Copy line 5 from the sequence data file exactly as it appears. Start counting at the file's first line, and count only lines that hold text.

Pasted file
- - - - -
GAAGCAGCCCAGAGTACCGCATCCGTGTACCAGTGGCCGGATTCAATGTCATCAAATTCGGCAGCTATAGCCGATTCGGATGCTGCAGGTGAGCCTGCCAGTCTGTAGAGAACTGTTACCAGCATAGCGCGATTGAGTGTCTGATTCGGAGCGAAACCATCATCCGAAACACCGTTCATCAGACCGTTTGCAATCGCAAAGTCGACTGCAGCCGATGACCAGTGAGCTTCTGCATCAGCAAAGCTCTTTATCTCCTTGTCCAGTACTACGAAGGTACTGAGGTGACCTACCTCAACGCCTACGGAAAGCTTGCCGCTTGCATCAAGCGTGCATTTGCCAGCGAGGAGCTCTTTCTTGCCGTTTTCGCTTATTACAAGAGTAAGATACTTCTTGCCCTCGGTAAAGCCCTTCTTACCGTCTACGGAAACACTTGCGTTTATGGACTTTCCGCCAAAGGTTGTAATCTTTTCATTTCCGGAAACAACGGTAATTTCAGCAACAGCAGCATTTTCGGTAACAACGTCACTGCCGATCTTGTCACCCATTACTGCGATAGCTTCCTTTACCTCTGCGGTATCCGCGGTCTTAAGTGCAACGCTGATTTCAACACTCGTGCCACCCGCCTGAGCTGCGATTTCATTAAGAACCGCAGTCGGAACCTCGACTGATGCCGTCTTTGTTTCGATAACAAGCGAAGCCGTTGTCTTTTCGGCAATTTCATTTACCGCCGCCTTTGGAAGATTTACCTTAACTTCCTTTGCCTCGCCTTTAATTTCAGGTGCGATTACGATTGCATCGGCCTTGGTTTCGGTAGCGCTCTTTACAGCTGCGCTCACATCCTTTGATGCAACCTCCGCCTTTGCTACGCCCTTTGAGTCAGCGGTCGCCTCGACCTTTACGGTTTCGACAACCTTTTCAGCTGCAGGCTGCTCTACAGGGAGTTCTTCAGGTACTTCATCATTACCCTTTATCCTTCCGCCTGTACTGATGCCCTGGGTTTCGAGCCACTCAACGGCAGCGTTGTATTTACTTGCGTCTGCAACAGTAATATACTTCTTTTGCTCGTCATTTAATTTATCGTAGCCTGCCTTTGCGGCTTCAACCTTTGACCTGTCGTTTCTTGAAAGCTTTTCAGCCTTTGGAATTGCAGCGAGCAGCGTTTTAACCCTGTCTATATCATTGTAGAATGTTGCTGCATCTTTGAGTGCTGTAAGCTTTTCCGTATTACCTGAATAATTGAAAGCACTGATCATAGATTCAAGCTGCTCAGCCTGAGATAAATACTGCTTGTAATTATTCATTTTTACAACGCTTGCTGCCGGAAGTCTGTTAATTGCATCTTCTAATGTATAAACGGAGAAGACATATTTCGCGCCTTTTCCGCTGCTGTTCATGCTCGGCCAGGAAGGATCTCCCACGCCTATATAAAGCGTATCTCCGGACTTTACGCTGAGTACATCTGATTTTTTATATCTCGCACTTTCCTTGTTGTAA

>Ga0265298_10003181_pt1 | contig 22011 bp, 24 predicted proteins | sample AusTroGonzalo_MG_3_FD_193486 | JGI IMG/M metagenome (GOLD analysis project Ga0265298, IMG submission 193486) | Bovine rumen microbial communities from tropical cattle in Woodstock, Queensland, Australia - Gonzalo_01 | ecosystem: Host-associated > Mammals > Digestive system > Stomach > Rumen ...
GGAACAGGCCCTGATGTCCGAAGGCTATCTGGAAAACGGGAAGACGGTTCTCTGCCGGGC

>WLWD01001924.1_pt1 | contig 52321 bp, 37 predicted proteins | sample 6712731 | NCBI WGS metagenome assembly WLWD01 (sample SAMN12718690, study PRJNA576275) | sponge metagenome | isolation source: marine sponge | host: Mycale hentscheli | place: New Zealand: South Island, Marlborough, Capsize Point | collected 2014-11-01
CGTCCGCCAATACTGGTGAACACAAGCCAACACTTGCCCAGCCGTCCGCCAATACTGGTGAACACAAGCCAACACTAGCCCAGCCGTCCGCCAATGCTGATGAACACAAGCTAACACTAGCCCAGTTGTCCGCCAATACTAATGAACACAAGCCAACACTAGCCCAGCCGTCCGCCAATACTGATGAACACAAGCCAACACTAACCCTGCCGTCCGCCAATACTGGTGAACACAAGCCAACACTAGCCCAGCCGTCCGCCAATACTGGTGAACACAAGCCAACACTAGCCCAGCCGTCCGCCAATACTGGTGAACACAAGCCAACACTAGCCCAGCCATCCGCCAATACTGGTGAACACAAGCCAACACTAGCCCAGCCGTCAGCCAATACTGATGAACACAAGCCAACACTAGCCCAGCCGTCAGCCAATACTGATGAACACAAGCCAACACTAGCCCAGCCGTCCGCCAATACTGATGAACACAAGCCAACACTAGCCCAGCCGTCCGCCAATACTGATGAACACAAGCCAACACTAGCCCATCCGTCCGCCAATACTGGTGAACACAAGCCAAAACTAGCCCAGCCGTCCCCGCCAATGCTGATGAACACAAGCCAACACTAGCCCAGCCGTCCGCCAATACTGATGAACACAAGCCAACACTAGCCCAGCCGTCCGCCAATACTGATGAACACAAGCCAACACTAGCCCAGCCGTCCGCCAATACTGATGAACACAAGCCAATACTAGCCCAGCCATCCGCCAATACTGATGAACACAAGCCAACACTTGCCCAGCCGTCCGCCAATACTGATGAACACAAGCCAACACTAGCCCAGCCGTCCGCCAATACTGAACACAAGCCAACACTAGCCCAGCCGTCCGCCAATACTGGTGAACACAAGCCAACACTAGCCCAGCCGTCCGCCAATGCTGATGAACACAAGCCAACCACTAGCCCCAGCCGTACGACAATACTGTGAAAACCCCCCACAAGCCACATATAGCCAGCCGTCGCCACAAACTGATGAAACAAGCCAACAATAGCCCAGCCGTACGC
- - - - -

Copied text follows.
CGTCCGCCAATACTGGTGAACACAAGCCAACACTTGCCCAGCCGTCCGCCAATACTGGTGAACACAAGCCAACACTAGCCCAGCCGTCCGCCAATGCTGATGAACACAAGCTAACACTAGCCCAGTTGTCCGCCAATACTAATGAACACAAGCCAACACTAGCCCAGCCGTCCGCCAATACTGATGAACACAAGCCAACACTAACCCTGCCGTCCGCCAATACTGGTGAACACAAGCCAACACTAGCCCAGCCGTCCGCCAATACTGGTGAACACAAGCCAACACTAGCCCAGCCGTCCGCCAATACTGGTGAACACAAGCCAACACTAGCCCAGCCATCCGCCAATACTGGTGAACACAAGCCAACACTAGCCCAGCCGTCAGCCAATACTGATGAACACAAGCCAACACTAGCCCAGCCGTCAGCCAATACTGATGAACACAAGCCAACACTAGCCCAGCCGTCCGCCAATACTGATGAACACAAGCCAACACTAGCCCAGCCGTCCGCCAATACTGATGAACACAAGCCAACACTAGCCCATCCGTCCGCCAATACTGGTGAACACAAGCCAAAACTAGCCCAGCCGTCCCCGCCAATGCTGATGAACACAAGCCAACACTAGCCCAGCCGTCCGCCAATACTGATGAACACAAGCCAACACTAGCCCAGCCGTCCGCCAATACTGATGAACACAAGCCAACACTAGCCCAGCCGTCCGCCAATACTGATGAACACAAGCCAATACTAGCCCAGCCATCCGCCAATACTGATGAACACAAGCCAACACTTGCCCAGCCGTCCGCCAATACTGATGAACACAAGCCAACACTAGCCCAGCCGTCCGCCAATACTGAACACAAGCCAACACTAGCCCAGCCGTCCGCCAATACTGGTGAACACAAGCCAACACTAGCCCAGCCGTCCGCCAATGCTGATGAACACAAGCCAACCACTAGCCCCAGCCGTACGACAATACTGTGAAAACCCCCCACAAGCCACATATAGCCAGCCGTCGCCACAAACTGATGAAACAAGCCAACAATAGCCCAGCCGTACGC